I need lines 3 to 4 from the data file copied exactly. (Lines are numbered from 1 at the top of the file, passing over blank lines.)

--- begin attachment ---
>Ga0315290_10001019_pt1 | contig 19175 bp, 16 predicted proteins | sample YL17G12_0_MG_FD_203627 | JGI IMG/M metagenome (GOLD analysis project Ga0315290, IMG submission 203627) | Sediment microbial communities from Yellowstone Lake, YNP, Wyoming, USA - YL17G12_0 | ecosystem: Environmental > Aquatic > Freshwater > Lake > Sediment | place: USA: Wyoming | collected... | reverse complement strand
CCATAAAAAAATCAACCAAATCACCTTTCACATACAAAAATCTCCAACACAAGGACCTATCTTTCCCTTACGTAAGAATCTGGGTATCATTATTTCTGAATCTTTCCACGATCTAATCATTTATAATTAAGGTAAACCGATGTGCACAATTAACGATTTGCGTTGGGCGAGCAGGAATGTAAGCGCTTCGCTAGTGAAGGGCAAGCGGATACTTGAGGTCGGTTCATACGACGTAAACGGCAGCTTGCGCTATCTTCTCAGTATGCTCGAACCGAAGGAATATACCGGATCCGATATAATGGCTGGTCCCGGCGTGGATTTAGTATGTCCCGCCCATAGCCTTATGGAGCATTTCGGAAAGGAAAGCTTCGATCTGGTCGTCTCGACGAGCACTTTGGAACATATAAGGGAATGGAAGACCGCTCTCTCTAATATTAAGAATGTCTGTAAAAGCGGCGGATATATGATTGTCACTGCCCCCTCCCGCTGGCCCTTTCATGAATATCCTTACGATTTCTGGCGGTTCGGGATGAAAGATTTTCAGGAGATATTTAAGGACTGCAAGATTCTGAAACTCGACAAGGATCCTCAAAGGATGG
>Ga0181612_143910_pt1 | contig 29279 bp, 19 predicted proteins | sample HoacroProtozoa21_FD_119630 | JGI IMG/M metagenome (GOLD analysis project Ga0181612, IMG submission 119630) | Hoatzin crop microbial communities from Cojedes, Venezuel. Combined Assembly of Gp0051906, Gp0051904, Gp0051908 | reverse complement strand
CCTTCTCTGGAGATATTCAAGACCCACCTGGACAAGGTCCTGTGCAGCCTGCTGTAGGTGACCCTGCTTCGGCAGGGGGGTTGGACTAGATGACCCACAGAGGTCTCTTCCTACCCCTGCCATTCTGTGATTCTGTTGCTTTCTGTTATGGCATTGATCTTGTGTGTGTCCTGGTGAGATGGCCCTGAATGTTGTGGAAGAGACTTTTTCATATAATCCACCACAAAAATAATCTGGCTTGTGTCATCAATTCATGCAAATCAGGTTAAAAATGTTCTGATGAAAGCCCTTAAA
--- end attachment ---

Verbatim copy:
>Ga0181612_143910_pt1 | contig 29279 bp, 19 predicted proteins | sample HoacroProtozoa21_FD_119630 | JGI IMG/M metagenome (GOLD analysis project Ga0181612, IMG submission 119630) | Hoatzin crop microbial communities from Cojedes, Venezuel. Combined Assembly of Gp0051906, Gp0051904, Gp0051908 | reverse complement strand
CCTTCTCTGGAGATATTCAAGACCCACCTGGACAAGGTCCTGTGCAGCCTGCTGTAGGTGACCCTGCTTCGGCAGGGGGGTTGGACTAGATGACCCACAGAGGTCTCTTCCTACCCCTGCCATTCTGTGATTCTGTTGCTTTCTGTTATGGCATTGATCTTGTGTGTGTCCTGGTGAGATGGCCCTGAATGTTGTGGAAGAGACTTTTTCATATAATCCACCACAAAAATAATCTGGCTTGTGTCATCAATTCATGCAAATCAGGTTAAAAATGTTCTGATGAAAGCCCTTAAA